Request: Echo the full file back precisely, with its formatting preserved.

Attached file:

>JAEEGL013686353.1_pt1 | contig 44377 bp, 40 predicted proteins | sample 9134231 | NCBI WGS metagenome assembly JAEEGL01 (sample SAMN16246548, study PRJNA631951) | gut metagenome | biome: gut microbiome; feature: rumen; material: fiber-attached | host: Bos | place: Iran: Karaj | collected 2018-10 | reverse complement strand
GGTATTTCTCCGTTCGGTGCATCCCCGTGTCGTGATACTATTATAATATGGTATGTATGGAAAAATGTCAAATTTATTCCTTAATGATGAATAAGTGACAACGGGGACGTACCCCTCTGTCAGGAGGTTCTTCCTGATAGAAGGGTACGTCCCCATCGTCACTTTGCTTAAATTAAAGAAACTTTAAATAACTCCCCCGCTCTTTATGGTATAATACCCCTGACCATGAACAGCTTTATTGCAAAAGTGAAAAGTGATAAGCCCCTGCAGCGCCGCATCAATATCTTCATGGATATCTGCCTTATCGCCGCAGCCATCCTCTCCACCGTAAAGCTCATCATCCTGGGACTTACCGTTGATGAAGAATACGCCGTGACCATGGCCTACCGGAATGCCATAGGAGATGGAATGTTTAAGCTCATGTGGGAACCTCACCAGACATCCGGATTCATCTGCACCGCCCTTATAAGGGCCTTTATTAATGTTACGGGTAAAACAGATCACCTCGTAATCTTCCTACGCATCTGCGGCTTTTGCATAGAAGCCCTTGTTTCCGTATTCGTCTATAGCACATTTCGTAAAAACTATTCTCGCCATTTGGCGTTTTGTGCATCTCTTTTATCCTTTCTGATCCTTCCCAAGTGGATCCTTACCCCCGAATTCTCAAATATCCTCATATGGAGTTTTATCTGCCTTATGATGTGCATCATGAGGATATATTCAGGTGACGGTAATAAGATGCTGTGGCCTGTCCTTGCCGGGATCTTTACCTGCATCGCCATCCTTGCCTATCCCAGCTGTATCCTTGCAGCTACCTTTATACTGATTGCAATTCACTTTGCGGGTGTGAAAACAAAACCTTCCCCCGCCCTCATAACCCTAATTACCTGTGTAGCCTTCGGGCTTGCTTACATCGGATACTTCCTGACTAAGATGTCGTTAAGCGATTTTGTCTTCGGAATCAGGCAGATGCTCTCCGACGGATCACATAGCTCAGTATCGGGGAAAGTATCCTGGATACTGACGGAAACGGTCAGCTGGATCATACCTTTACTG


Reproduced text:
>JAEEGL013686353.1_pt1 | contig 44377 bp, 40 predicted proteins | sample 9134231 | NCBI WGS metagenome assembly JAEEGL01 (sample SAMN16246548, study PRJNA631951) | gut metagenome | biome: gut microbiome; feature: rumen; material: fiber-attached | host: Bos | place: Iran: Karaj | collected 2018-10 | reverse complement strand
GGTATTTCTCCGTTCGGTGCATCCCCGTGTCGTGATACTATTATAATATGGTATGTATGGAAAAATGTCAAATTTATTCCTTAATGATGAATAAGTGACAACGGGGACGTACCCCTCTGTCAGGAGGTTCTTCCTGATAGAAGGGTACGTCCCCATCGTCACTTTGCTTAAATTAAAGAAACTTTAAATAACTCCCCCGCTCTTTATGGTATAATACCCCTGACCATGAACAGCTTTATTGCAAAAGTGAAAAGTGATAAGCCCCTGCAGCGCCGCATCAATATCTTCATGGATATCTGCCTTATCGCCGCAGCCATCCTCTCCACCGTAAAGCTCATCATCCTGGGACTTACCGTTGATGAAGAATACGCCGTGACCATGGCCTACCGGAATGCCATAGGAGATGGAATGTTTAAGCTCATGTGGGAACCTCACCAGACATCCGGATTCATCTGCACCGCCCTTATAAGGGCCTTTATTAATGTTACGGGTAAAACAGATCACCTCGTAATCTTCCTACGCATCTGCGGCTTTTGCATAGAAGCCCTTGTTTCCGTATTCGTCTATAGCACATTTCGTAAAAACTATTCTCGCCATTTGGCGTTTTGTGCATCTCTTTTATCCTTTCTGATCCTTCCCAAGTGGATCCTTACCCCCGAATTCTCAAATATCCTCATATGGAGTTTTATCTGCCTTATGATGTGCATCATGAGGATATATTCAGGTGACGGTAATAAGATGCTGTGGCCTGTCCTTGCCGGGATCTTTACCTGCATCGCCATCCTTGCCTATCCCAGCTGTATCCTTGCAGCTACCTTTATACTGATTGCAATTCACTTTGCGGGTGTGAAAACAAAACCTTCCCCCGCCCTCATAACCCTAATTACCTGTGTAGCCTTCGGGCTTGCTTACATCGGATACTTCCTGACTAAGATGTCGTTAAGCGATTTTGTCTTCGGAATCAGGCAGATGCTCTCCGACGGATCACATAGCTCAGTATCGGGGAAAGTATCCTGGATACTGACGGAAACGGTCAGCTGGATCATACCTTTACTG